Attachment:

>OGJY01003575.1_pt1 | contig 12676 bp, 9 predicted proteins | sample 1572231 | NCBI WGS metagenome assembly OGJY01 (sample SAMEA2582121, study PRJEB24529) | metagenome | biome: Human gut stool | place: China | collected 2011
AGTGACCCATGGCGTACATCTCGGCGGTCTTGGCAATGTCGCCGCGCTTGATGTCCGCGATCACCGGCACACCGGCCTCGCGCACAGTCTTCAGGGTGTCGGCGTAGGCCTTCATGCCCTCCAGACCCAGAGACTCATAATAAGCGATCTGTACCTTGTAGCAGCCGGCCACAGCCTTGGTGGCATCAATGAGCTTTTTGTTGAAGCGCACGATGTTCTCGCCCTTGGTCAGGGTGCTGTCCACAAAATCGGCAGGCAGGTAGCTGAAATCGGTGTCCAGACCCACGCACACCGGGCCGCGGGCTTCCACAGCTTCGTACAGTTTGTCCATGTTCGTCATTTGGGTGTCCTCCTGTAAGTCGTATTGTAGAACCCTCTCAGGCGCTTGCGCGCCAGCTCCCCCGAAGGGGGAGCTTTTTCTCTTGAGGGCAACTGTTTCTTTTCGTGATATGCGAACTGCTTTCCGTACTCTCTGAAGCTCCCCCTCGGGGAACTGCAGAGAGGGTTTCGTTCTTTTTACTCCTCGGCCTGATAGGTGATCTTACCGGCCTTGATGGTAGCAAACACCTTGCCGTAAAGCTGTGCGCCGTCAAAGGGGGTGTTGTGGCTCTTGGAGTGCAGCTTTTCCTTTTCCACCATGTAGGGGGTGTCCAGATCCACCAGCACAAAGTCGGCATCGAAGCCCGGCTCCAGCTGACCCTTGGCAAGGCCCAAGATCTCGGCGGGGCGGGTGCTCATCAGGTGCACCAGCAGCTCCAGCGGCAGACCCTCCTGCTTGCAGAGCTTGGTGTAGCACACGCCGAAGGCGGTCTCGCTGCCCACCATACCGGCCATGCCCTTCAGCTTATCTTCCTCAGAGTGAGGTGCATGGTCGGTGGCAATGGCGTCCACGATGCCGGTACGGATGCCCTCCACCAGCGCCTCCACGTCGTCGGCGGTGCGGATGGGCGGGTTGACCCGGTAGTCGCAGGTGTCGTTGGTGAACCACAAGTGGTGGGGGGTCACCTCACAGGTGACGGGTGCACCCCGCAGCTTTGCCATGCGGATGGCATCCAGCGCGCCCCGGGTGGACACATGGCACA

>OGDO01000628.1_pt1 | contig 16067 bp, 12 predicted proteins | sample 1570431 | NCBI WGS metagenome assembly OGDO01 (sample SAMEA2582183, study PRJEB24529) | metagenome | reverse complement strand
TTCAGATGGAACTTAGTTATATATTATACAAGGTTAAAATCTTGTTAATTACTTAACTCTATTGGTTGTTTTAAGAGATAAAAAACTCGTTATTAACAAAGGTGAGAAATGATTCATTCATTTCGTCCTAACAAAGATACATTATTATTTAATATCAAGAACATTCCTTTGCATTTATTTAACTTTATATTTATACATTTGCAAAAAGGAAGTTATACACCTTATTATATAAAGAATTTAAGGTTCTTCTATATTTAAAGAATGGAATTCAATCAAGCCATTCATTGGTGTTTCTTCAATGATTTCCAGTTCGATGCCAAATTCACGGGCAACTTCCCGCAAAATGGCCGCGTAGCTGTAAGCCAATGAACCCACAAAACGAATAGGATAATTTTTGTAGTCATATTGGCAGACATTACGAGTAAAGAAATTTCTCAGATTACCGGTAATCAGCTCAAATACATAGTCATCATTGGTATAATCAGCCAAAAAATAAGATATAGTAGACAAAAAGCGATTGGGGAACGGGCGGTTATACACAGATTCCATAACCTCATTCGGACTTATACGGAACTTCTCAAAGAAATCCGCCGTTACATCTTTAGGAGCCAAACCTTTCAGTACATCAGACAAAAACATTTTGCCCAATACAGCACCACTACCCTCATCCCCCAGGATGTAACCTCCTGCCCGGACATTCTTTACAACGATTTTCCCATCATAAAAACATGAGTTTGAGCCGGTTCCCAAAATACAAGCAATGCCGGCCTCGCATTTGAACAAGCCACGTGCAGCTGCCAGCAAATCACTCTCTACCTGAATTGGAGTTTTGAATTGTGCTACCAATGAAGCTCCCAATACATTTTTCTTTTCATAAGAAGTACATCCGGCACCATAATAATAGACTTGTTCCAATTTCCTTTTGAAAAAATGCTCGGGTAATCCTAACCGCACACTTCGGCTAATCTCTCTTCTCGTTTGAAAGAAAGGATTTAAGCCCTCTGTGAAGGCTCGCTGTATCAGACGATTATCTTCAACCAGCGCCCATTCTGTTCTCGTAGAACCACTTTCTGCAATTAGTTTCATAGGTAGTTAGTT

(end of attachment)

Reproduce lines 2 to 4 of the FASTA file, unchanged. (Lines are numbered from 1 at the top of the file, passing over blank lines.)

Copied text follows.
AGTGACCCATGGCGTACATCTCGGCGGTCTTGGCAATGTCGCCGCGCTTGATGTCCGCGATCACCGGCACACCGGCCTCGCGCACAGTCTTCAGGGTGTCGGCGTAGGCCTTCATGCCCTCCAGACCCAGAGACTCATAATAAGCGATCTGTACCTTGTAGCAGCCGGCCACAGCCTTGGTGGCATCAATGAGCTTTTTGTTGAAGCGCACGATGTTCTCGCCCTTGGTCAGGGTGCTGTCCACAAAATCGGCAGGCAGGTAGCTGAAATCGGTGTCCAGACCCACGCACACCGGGCCGCGGGCTTCCACAGCTTCGTACAGTTTGTCCATGTTCGTCATTTGGGTGTCCTCCTGTAAGTCGTATTGTAGAACCCTCTCAGGCGCTTGCGCGCCAGCTCCCCCGAAGGGGGAGCTTTTTCTCTTGAGGGCAACTGTTTCTTTTCGTGATATGCGAACTGCTTTCCGTACTCTCTGAAGCTCCCCCTCGGGGAACTGCAGAGAGGGTTTCGTTCTTTTTACTCCTCGGCCTGATAGGTGATCTTACCGGCCTTGATGGTAGCAAACACCTTGCCGTAAAGCTGTGCGCCGTCAAAGGGGGTGTTGTGGCTCTTGGAGTGCAGCTTTTCCTTTTCCACCATGTAGGGGGTGTCCAGATCCACCAGCACAAAGTCGGCATCGAAGCCCGGCTCCAGCTGACCCTTGGCAAGGCCCAAGATCTCGGCGGGGCGGGTGCTCATCAGGTGCACCAGCAGCTCCAGCGGCAGACCCTCCTGCTTGCAGAGCTTGGTGTAGCACACGCCGAAGGCGGTCTCGCTGCCCACCATACCGGCCATGCCCTTCAGCTTATCTTCCTCAGAGTGAGGTGCATGGTCGGTGGCAATGGCGTCCACGATGCCGGTACGGATGCCCTCCACCAGCGCCTCCACGTCGTCGGCGGTGCGGATGGGCGGGTTGACCCGGTAGTCGCAGGTGTCGTTGGTGAACCACAAGTGGTGGGGGGTCACCTCACAGGTGACGGGTGCACCCCGCAGCTTTGCCATGCGGATGGCATCCAGCGCGCCCCGGGTGGACACATGGCACA

>OGDO01000628.1_pt1 | contig 16067 bp, 12 predicted proteins | sample 1570431 | NCBI WGS metagenome assembly OGDO01 (sample SAMEA2582183, study PRJEB24529) | metagenome | reverse complement strand
TTCAGATGGAACTTAGTTATATATTATACAAGGTTAAAATCTTGTTAATTACTTAACTCTATTGGTTGTTTTAAGAGATAAAAAACTCGTTATTAACAAAGGTGAGAAATGATTCATTCATTTCGTCCTAACAAAGATACATTATTATTTAATATCAAGAACATTCCTTTGCATTTATTTAACTTTATATTTATACATTTGCAAAAAGGAAGTTATACACCTTATTATATAAAGAATTTAAGGTTCTTCTATATTTAAAGAATGGAATTCAATCAAGCCATTCATTGGTGTTTCTTCAATGATTTCCAGTTCGATGCCAAATTCACGGGCAACTTCCCGCAAAATGGCCGCGTAGCTGTAAGCCAATGAACCCACAAAACGAATAGGATAATTTTTGTAGTCATATTGGCAGACATTACGAGTAAAGAAATTTCTCAGATTACCGGTAATCAGCTCAAATACATAGTCATCATTGGTATAATCAGCCAAAAAATAAGATATAGTAGACAAAAAGCGATTGGGGAACGGGCGGTTATACACAGATTCCATAACCTCATTCGGACTTATACGGAACTTCTCAAAGAAATCCGCCGTTACATCTTTAGGAGCCAAACCTTTCAGTACATCAGACAAAAACATTTTGCCCAATACAGCACCACTACCCTCATCCCCCAGGATGTAACCTCCTGCCCGGACATTCTTTACAACGATTTTCCCATCATAAAAACATGAGTTTGAGCCGGTTCCCAAAATACAAGCAATGCCGGCCTCGCATTTGAACAAGCCACGTGCAGCTGCCAGCAAATCACTCTCTACCTGAATTGGAGTTTTGAATTGTGCTACCAATGAAGCTCCCAATACATTTTTCTTTTCATAAGAAGTACATCCGGCACCATAATAATAGACTTGTTCCAATTTCCTTTTGAAAAAATGCTCGGGTAATCCTAACCGCACACTTCGGCTAATCTCTCTTCTCGTTTGAAAGAAAGGATTTAAGCCCTCTGTGAAGGCTCGCTGTATCAGACGATTATCTTCAACCAGCGCCCATTCTGTTCTCGTAGAACCACTTTCTGCAATTAGTTTCATAGGTAGTTAGTT